Just four days before President Barack Obama leaves office, the World Series champion Chicago Cubs are going to pay him a visit — in a break with recent tradition which dictates that the champions’ visit take place during the next season.
NBC Chicago first reported that the Cubs, who broke their 108 year World Series drought by finally breaking through this past November, will visit the outgoing President on Monday — just days before the Inauguration of his successor, Donald Trump.
Obama — a longtime fan of the Cubs’ crosstown rivals, the Chicago White Sox — extended the invite on Twitter immediately after the Cubs secured their dramatic Game 7 victory.
It happened: @Cubs win World Series. That’s change even this South Sider can believe in. Want to come to the White House before I leave?
— President Obama (@POTUS) November 3, 2016
In recent years, it has been customary for a World Series champ to wait until at least the following April to make their White House trip, even in the case of an outgoing administration. The 2008 World Series champion Philadelphia Phillies didn’t visit the White House until Obama had assumed office in 2009. Likewise, the 2000 World Series champion New York Yankees waited until 2001, when George W. Bush‘s presidency was underway.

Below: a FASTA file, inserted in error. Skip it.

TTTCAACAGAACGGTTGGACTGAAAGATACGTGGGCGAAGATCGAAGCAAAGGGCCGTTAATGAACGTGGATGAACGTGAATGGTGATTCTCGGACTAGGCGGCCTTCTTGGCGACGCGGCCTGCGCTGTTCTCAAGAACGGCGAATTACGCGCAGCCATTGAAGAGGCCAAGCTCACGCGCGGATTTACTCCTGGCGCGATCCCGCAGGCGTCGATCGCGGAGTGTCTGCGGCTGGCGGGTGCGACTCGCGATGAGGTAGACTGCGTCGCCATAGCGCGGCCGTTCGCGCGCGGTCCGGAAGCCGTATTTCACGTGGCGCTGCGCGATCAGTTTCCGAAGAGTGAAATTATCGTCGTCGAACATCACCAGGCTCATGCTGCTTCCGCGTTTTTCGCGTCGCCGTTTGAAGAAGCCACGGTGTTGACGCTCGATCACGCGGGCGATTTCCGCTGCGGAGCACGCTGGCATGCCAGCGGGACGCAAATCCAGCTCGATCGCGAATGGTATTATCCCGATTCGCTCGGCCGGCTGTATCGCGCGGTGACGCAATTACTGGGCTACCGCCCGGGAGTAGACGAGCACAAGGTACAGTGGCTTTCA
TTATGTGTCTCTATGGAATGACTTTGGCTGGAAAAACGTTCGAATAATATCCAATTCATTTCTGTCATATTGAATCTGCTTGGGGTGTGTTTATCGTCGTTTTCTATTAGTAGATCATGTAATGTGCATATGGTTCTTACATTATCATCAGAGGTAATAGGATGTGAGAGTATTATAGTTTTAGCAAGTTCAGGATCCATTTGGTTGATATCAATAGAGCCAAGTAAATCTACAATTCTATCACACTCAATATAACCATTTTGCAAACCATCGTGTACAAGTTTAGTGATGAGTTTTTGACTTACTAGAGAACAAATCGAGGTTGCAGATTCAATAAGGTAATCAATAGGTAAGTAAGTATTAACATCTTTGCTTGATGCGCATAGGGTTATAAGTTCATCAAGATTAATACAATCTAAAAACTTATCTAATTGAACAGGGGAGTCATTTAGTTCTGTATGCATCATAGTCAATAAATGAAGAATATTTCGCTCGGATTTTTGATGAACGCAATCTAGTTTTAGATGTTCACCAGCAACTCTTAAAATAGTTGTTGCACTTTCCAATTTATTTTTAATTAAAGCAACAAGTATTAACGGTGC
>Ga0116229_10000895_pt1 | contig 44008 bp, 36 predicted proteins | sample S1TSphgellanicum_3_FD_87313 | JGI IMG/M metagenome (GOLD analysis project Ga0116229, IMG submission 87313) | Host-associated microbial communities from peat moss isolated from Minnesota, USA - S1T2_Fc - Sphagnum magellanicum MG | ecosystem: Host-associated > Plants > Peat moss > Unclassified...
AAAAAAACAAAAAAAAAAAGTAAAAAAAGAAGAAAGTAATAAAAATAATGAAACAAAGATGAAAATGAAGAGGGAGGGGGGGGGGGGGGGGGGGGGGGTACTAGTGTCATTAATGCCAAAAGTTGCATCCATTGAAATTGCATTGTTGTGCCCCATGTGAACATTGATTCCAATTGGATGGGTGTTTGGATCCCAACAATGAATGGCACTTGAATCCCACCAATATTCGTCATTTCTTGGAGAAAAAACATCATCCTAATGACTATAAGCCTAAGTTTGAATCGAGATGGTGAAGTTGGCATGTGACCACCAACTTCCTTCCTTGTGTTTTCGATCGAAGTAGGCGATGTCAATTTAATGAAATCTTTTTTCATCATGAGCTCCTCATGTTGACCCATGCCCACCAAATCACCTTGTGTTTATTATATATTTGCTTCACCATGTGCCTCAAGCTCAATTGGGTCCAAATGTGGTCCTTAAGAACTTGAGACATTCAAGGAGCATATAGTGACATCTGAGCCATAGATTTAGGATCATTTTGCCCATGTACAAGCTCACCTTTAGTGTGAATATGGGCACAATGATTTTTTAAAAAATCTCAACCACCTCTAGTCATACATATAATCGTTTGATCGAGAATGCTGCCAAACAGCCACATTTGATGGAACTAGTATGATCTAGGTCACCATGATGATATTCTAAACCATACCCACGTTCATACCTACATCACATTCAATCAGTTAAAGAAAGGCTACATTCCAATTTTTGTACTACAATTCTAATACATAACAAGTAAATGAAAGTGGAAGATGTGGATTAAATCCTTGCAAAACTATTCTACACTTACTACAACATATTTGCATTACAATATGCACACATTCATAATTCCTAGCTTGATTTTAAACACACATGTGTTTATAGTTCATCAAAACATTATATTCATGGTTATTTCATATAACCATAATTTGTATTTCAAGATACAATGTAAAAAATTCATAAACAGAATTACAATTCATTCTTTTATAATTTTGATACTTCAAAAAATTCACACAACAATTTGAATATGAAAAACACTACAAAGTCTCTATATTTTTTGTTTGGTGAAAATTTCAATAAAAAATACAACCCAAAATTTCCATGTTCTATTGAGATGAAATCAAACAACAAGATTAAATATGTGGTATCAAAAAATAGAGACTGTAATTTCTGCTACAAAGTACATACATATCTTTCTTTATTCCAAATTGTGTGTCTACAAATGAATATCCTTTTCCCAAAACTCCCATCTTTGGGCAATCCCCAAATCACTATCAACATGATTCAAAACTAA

But the early White House visit is not without precedent. The Toronto Blue Jays accepted an invitation from George H.W. Bush to visit in late 1992, before being replaced by Bill Clinton.
Still, the early visit means the Cubs will not by feted by Trump. Some athletes in other sports have said they will not attend a White House championship ceremony emceed by Trump. Cleveland Cavaliers players Richard Jefferson and Iman Shumpert have said they will not visit Trump. Their teammate, LeBron James, has been non-committal.
[image via screengrab]
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